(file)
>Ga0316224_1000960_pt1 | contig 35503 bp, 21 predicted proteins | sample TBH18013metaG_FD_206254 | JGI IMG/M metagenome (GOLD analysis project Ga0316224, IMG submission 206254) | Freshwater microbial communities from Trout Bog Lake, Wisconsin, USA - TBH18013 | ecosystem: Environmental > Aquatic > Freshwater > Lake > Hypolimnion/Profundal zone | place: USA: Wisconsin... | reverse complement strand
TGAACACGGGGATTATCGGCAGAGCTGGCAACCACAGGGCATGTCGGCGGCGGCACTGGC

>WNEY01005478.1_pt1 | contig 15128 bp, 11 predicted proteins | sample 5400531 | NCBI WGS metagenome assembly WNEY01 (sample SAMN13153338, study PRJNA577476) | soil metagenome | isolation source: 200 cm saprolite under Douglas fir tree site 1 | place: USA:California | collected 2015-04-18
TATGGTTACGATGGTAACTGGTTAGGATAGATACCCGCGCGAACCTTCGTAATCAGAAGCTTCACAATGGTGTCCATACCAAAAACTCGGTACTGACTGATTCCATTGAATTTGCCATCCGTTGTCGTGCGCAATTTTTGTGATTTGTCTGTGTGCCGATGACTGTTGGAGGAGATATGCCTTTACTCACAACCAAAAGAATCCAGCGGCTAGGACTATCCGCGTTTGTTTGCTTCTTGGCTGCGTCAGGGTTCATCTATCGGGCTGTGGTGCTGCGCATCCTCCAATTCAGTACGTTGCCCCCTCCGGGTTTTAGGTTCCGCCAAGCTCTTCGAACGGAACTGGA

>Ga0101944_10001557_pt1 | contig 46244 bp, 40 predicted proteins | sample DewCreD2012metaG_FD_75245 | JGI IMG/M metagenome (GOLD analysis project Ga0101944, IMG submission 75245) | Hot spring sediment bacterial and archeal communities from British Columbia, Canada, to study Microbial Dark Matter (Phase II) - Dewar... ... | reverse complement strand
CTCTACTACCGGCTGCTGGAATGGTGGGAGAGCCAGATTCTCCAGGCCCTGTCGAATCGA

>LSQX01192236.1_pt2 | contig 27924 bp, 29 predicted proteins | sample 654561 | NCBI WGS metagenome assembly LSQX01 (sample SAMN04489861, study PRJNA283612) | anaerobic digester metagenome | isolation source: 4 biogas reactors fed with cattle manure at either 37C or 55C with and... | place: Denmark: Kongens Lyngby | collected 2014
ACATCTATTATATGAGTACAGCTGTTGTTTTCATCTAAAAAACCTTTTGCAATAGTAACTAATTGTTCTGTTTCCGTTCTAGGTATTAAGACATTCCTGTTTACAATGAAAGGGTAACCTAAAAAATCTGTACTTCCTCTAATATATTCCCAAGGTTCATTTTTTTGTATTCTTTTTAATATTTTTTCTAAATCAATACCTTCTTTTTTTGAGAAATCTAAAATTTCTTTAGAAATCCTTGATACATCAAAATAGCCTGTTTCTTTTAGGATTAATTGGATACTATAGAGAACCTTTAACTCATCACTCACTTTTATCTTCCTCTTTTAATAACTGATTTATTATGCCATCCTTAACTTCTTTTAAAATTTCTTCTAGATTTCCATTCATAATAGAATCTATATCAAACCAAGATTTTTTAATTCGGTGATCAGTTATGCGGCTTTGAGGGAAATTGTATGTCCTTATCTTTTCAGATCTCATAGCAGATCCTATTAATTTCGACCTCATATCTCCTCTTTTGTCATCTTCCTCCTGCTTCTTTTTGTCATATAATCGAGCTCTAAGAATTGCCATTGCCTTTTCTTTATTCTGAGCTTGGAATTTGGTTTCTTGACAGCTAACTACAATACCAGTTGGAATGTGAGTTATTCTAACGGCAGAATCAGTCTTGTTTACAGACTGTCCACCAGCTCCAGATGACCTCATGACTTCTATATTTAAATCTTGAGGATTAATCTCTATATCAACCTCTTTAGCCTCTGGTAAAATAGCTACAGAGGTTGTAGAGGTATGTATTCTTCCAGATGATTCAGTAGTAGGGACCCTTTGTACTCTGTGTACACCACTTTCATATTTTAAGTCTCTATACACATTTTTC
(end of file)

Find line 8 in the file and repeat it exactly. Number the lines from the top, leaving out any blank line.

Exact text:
ACATCTATTATATGAGTACAGCTGTTGTTTTCATCTAAAAAACCTTTTGCAATAGTAACTAATTGTTCTGTTTCCGTTCTAGGTATTAAGACATTCCTGTTTACAATGAAAGGGTAACCTAAAAAATCTGTACTTCCTCTAATATATTCCCAAGGTTCATTTTTTTGTATTCTTTTTAATATTTTTTCTAAATCAATACCTTCTTTTTTTGAGAAATCTAAAATTTCTTTAGAAATCCTTGATACATCAAAATAGCCTGTTTCTTTTAGGATTAATTGGATACTATAGAGAACCTTTAACTCATCACTCACTTTTATCTTCCTCTTTTAATAACTGATTTATTATGCCATCCTTAACTTCTTTTAAAATTTCTTCTAGATTTCCATTCATAATAGAATCTATATCAAACCAAGATTTTTTAATTCGGTGATCAGTTATGCGGCTTTGAGGGAAATTGTATGTCCTTATCTTTTCAGATCTCATAGCAGATCCTATTAATTTCGACCTCATATCTCCTCTTTTGTCATCTTCCTCCTGCTTCTTTTTGTCATATAATCGAGCTCTAAGAATTGCCATTGCCTTTTCTTTATTCTGAGCTTGGAATTTGGTTTCTTGACAGCTAACTACAATACCAGTTGGAATGTGAGTTATTCTAACGGCAGAATCAGTCTTGTTTACAGACTGTCCACCAGCTCCAGATGACCTCATGACTTCTATATTTAAATCTTGAGGATTAATCTCTATATCAACCTCTTTAGCCTCTGGTAAAATAGCTACAGAGGTTGTAGAGGTATGTATTCTTCCAGATGATTCAGTAGTAGGGACCCTTTGTACTCTGTGTACACCACTTTCATATTTTAAGTCTCTATACACATTTTTC